Dispelling Cleaning Validation Myths: Part I A

By: Destin A. LeBlanc
Every regulated technology seems to come up with a list of what regulatory authorities supposedly say you should and should not do. Cleaning validation for pharmaceutical process manufacturing equipment is no different. Unfortunately, while many of these 'thou shalts' and 'thou shalt nots' have a partial basis in fact, they are actually distortions of the truth that come to have a life of their own. Hence I call them myths even though cleaning validation is only about 15 years old.
This article will explore eight of these myths and attempt to explain the origin of each (although in many cases the explanation of the origin is just speculation on my part). In addition, I will try to explain why the myth is wrong, how something seemingly prohibited can be properly used, and how those things apparently required may be unnecessary.
My list of myths is not intended to be exhaustive. The first three are examined in Part I of this article. Myths 4–8 will be covered in Part II to be published in a forthcoming issue.
1. Regulatory authorities do not like rinse sampling.
2. You must correlate rinse sampling results with swab sampling results.
3. You cannot use nonspecific analytical methods.
4. If you use total organic carbon (TOC), you must correlate it with a specific method, such as HPLC.
5. Any measured residue is unacceptable.
6. Dose-based calculations are unacceptable.
7. Recovery percentages of different spiked levels should be linear.
8. You cannot validate manual cleaning.
Myth 1

Key points
The notion that regulatory authorities do not like or allow rinse sampling is false. FDA's cleaning validation guidance says: "There are two general types of sampling that have been found to be acceptable. The most desirable is the direct method of sampling the surface of the equipment. Another method is the use of rinse solutions."1 Some may want to emphasize that because direct sampling (i.e., swab sampling) is more desirable, it must follow that rinse sampling is less desirable. Although there may be certain logic to this, it overlooks the clear statement that both methods are acceptable. The Pharmaceutical Inspection Cooperation Scheme (PIC/S) guidance document says: "There are two methods of sampling that are considered to be acceptable, direct surface sampling (swab method) and indirect sampling (use of rinse solutions)."2 Again, this is a clear statement that rinse sampling is acceptable. I should point out that the PIC/S document goes on to say that a "combination of the two methods is generally the most desirable."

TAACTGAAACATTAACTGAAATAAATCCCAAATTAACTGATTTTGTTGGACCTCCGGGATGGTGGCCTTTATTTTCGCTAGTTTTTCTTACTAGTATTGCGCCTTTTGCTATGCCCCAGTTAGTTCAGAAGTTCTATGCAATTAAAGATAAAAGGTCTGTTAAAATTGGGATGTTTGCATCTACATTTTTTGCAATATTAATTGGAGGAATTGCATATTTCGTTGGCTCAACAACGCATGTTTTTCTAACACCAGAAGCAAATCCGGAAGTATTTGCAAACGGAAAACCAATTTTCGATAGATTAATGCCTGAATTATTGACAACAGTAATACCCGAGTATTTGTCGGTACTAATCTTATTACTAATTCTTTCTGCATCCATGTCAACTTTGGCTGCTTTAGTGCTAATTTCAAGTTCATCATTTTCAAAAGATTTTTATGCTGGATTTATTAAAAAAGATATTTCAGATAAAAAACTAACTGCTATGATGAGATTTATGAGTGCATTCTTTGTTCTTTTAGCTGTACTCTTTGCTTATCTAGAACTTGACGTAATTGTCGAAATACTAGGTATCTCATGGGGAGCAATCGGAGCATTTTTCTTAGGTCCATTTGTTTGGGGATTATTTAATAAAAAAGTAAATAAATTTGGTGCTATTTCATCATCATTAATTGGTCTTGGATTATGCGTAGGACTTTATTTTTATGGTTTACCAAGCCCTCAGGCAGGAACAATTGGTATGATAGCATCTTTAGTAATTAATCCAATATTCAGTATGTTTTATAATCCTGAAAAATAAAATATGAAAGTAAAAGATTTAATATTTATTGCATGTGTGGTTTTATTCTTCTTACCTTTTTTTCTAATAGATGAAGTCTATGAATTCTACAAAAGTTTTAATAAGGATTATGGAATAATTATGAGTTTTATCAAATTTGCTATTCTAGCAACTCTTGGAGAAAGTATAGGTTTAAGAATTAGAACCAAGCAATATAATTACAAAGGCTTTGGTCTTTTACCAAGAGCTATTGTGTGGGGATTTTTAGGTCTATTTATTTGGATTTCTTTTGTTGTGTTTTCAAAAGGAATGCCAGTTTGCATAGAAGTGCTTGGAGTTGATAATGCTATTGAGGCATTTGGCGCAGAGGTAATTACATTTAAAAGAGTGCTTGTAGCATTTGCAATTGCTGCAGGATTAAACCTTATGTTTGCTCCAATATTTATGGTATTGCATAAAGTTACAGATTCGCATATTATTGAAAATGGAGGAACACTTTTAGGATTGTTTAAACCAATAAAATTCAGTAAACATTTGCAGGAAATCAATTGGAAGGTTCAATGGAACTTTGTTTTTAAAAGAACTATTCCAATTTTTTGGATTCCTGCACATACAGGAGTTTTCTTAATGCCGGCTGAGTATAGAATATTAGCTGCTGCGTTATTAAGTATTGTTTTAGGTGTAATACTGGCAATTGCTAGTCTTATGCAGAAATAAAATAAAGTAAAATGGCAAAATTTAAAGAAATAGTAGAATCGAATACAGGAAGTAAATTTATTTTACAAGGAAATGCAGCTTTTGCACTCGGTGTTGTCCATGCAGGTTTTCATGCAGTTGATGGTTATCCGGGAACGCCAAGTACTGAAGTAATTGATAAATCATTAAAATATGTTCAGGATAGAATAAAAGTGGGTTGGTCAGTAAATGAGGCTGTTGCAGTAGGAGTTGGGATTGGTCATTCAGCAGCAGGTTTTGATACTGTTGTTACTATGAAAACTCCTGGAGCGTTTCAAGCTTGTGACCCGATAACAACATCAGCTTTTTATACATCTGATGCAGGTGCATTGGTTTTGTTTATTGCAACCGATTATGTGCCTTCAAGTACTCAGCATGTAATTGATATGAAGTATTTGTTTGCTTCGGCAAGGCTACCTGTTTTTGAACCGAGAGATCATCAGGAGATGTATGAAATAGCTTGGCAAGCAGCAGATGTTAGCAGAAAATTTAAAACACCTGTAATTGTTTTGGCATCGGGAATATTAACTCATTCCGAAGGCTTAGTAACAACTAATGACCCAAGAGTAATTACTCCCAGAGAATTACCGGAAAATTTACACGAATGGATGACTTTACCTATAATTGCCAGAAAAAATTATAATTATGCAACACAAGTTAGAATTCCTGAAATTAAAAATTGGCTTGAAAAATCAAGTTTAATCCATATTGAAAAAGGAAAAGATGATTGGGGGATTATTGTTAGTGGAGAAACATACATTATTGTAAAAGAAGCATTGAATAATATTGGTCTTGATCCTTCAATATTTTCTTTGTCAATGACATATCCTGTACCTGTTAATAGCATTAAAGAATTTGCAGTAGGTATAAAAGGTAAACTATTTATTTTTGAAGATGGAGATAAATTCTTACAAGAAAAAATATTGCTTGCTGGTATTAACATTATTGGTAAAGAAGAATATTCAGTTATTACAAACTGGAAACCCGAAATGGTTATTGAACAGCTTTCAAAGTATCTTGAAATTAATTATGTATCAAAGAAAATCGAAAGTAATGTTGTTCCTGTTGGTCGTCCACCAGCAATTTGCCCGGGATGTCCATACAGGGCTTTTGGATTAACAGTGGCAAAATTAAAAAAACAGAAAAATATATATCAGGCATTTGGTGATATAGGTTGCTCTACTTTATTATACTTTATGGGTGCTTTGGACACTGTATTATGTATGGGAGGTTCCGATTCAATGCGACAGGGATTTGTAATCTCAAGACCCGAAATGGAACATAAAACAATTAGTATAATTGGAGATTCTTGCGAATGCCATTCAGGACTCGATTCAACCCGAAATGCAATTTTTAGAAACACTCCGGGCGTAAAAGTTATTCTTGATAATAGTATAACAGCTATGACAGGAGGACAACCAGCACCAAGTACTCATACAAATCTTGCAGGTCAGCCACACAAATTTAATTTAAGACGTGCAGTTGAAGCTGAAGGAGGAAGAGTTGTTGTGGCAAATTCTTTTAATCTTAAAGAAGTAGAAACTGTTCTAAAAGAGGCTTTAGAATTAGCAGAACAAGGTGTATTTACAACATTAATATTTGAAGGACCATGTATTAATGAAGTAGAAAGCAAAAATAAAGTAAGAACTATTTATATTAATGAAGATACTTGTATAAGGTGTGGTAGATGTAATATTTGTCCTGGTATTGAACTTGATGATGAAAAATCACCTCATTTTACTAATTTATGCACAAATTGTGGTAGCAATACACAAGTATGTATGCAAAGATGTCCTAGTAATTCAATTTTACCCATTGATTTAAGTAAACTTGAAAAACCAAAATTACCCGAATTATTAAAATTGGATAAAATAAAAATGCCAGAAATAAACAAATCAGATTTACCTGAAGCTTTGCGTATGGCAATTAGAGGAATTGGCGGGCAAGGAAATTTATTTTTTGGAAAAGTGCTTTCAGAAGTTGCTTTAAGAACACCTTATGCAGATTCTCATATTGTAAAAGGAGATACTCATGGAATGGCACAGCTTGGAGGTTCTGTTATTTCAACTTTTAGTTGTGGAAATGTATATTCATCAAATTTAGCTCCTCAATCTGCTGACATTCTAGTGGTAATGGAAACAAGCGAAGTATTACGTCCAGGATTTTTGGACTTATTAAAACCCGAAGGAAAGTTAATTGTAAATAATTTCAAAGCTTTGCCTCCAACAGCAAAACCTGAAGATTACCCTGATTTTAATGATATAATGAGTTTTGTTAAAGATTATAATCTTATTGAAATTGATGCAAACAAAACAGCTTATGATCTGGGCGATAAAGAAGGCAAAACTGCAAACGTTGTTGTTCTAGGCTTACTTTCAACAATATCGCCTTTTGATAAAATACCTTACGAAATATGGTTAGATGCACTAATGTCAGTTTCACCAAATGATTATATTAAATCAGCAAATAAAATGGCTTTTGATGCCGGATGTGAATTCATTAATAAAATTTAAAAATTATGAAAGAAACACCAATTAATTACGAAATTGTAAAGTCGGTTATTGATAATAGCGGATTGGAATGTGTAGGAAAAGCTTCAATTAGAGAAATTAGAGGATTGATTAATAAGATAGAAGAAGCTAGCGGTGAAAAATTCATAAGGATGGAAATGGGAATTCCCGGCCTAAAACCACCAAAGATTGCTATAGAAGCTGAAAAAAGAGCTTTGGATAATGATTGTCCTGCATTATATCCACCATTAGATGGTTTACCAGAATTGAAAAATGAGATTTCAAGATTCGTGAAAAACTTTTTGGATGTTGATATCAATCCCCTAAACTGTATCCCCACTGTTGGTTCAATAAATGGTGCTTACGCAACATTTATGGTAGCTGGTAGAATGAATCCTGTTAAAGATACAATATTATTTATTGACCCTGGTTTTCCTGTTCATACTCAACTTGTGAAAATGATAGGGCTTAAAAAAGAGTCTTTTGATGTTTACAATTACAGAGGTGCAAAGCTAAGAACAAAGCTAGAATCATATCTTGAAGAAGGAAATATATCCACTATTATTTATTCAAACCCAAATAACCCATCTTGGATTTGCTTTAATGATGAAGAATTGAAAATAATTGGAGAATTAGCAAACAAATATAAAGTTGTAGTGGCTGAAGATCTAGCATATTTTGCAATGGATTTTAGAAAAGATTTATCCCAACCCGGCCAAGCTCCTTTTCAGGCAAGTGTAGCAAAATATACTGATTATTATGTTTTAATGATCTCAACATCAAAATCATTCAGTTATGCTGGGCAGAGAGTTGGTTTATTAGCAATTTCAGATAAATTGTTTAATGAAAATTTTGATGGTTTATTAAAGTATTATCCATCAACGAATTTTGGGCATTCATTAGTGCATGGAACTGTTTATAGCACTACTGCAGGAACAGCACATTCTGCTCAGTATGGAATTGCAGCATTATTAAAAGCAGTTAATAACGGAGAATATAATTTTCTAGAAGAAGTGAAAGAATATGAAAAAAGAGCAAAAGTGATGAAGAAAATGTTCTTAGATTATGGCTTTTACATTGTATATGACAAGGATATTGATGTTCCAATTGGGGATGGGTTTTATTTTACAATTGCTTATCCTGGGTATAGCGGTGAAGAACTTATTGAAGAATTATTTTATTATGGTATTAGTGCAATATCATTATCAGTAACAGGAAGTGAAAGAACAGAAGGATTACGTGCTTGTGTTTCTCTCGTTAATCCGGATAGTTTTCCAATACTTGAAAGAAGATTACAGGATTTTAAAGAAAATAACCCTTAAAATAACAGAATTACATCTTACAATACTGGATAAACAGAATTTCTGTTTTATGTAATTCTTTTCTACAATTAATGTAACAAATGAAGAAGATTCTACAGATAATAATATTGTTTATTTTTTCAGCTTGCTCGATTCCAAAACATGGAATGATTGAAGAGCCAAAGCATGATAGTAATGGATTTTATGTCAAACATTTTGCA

Why, therefore, has the myth arisen that rinse sampling is unacceptable? In the early days of cleaning validation, rinse sampling was used inappropriately. For example, some companies using rinse sampling set limits such that the rinse sample was acceptable if it met compendia specifications. In other words, they worked by the maxim: "water-for-injection [WFI] in, WFI out, therefore, my equipment is clean." This use of rinse sampling is inappropriate, but still survives despite the fact that FDA's guidance document clearly states that "...it is not acceptable to simply test the rinse water for water quality (does it meet the compendia tests) rather than test it for potential contaminates [sic]."1 I should make it clear here that you can use TOC to measure a contaminant in the rinse water. However, the acceptance limit of TOC is not automatically 500 ppb: it must be justified based on traditional limit calculations, and may be higher or lower than 500 ppb. 

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